AstraZeneca announced that it has reached an agreement with Europe's Inclusive Vaccines Alliance (IVA) to supply up to 400 million doses of the University of Oxford's COVID-19 experimental vaccine, with deliveries starting by the end of this year. CEO Pascal Soriot remarked that "this agreement will ensure that hundreds of millions of Europeans have access to Oxford University’s vaccine following approval. With our European supply chain due to begin production soon, we hope to make the vaccine available widely and rapidly."
Under the agreement, AstraZeneca said that the IVA, spearheaded by Germany, France, Italy and the Netherlands, "aims to accelerate the supply of the vaccine and to make it available to other European countries that wish to participate in the initiative", adding that the IVA is committed to provide equitable access to all participating countries across Europe.
AstraZeneca said the deal is not expected to have any significant impact on its financial guidance for 2020, with costs to manufacture the vaccine expected to be offset by government funding.
Continuing to build supply chains
AstraZeneca indicated that it continues to build a number of supply chains in parallel across the world, and is seeking to expand manufacturing capacity further and is open to collaborating with other companies "in order to meet its commitment to support access to the vaccine at no profit during the pandemic." The cost is not that high on a per unit basis, but if we have to supply six to seven billion doses, there is no way for a company like ours on our own could cover the costs," Soriot said.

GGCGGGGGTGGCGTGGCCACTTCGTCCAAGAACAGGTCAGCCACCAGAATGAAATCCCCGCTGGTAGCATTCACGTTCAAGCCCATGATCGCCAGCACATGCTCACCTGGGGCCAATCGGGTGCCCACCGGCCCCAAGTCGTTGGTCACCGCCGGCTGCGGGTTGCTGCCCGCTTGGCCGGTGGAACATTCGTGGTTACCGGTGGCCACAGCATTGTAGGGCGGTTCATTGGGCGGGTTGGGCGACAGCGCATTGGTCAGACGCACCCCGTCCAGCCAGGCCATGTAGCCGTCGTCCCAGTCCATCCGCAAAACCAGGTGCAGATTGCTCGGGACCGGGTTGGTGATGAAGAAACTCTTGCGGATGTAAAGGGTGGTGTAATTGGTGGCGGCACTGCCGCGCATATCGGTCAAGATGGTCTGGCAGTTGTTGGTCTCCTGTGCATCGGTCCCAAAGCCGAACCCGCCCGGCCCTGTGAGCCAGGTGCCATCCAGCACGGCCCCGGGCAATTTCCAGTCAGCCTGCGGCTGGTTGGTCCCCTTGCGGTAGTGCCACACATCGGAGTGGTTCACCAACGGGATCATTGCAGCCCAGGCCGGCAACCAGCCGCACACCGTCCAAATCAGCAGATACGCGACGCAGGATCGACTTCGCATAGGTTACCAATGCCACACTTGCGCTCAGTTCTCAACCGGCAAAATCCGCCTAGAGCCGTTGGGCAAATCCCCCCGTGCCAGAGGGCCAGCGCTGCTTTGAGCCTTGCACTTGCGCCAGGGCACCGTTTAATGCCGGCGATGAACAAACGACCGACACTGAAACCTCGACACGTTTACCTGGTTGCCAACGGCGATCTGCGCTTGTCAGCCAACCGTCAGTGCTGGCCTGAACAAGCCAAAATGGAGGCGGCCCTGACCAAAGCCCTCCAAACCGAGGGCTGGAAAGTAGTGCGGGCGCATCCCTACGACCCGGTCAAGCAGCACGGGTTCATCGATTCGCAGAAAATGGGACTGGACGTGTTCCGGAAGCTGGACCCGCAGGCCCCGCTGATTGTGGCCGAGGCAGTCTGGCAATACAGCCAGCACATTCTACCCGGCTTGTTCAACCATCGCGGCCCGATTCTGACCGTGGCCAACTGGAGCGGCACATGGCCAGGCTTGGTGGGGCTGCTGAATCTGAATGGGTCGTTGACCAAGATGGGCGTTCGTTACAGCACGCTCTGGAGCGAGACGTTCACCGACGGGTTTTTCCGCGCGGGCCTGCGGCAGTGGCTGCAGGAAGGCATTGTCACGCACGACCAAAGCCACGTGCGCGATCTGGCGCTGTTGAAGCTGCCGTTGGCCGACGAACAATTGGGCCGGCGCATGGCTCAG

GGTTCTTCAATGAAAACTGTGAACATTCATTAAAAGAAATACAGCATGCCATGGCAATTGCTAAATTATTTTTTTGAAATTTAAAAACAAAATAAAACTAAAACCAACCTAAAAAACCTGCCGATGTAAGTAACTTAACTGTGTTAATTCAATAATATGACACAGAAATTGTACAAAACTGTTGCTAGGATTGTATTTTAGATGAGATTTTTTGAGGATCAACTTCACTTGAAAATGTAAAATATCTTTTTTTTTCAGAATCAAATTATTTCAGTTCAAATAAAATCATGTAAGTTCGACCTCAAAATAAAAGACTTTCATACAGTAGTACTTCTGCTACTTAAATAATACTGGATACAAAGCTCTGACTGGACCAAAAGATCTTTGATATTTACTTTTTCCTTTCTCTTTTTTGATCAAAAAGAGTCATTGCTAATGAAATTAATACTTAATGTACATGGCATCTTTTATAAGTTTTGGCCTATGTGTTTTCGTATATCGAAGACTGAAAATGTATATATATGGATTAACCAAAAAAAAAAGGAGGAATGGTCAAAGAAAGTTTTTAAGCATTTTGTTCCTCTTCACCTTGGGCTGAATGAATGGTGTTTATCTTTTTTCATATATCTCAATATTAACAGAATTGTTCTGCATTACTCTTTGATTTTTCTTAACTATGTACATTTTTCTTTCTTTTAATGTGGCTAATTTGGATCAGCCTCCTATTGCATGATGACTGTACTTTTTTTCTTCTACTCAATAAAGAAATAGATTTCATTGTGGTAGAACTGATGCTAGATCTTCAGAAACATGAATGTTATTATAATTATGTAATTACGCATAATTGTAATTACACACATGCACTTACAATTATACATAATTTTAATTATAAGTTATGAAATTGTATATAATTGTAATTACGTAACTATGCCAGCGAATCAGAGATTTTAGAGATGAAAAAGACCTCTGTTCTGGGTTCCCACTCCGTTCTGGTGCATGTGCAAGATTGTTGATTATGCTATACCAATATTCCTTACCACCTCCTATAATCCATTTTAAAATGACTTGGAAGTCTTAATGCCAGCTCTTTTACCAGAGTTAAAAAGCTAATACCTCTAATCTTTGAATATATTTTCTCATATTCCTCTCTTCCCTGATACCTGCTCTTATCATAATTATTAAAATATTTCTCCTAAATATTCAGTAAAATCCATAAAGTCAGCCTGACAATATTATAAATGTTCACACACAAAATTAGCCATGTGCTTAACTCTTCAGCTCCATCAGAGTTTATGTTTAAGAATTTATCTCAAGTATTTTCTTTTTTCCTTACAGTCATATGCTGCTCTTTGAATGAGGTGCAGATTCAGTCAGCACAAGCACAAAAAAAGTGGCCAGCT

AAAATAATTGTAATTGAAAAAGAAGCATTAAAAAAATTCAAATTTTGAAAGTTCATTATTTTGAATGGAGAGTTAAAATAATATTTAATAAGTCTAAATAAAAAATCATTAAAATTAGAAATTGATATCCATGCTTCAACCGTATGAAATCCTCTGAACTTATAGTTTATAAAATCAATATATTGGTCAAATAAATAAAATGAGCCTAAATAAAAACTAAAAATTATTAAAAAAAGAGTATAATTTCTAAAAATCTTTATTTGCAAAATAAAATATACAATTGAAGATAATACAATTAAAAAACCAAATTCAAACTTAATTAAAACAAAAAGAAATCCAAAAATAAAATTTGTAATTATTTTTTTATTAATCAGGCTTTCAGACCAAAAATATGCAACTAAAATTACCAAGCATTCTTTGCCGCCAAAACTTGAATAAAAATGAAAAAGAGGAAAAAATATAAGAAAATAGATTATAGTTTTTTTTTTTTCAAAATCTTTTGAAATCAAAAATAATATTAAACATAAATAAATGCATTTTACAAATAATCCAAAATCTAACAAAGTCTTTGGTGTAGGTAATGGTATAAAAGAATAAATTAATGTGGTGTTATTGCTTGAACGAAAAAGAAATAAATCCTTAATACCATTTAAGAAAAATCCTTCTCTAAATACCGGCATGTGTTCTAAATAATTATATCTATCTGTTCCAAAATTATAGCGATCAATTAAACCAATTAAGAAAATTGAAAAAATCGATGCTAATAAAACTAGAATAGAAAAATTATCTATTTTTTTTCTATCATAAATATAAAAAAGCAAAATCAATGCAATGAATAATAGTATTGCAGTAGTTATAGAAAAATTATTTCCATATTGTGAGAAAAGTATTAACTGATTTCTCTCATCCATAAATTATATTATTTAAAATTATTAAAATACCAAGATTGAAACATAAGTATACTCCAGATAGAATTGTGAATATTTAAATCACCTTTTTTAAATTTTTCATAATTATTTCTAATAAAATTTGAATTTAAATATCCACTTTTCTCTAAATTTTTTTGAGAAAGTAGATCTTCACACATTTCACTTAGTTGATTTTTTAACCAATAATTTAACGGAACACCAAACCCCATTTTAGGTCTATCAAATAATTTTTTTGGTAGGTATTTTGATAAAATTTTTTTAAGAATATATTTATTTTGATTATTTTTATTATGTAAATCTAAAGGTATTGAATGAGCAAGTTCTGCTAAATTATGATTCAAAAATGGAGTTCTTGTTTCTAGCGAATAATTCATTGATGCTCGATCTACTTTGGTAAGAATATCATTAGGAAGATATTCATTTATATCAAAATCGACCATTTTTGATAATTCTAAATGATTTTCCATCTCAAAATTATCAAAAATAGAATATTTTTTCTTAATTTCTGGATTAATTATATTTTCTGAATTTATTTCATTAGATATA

Last month, AstraZeneca agreed  to supply 400 million doses to the US and UK after reaching a licence agreement  with Oxford University In April for its recombinant adenovirus vaccine candidate AZD1222, formerly known as ChAdOx1 nCoV-19. The US deal in particular, reached late last month, calls for the company to receive  up to $1.2 billion in support to provide the country with at least 300 million doses of AZD1222 starting as early as October. More recently, AstraZeneca said  it signed agreements with the Coalition for Epidemic Preparedness Innovations, Gavi the Vaccine Alliance and the Serum Institute of India in a move aimed at broadening global access to the vaccine. The company noted at the time that it is building a "number of supply chains in parallel across the world…at no profit during the pandemic, and has so far secured manufacturing capacity for 2 billion doses of the vaccine."
Phase II/III testing
Meanwhile, Oxford recently announced it started recruiting for Phase II/III testing of AZD1222 in around 10,000 adults. Other late-stage trials are due to begin in a number of countries. AstraZeneca said that even though the vaccine may ultimately not work, the company is nevertheless "committed to progressing the clinical programme with speed and scaling up manufacturing at risk."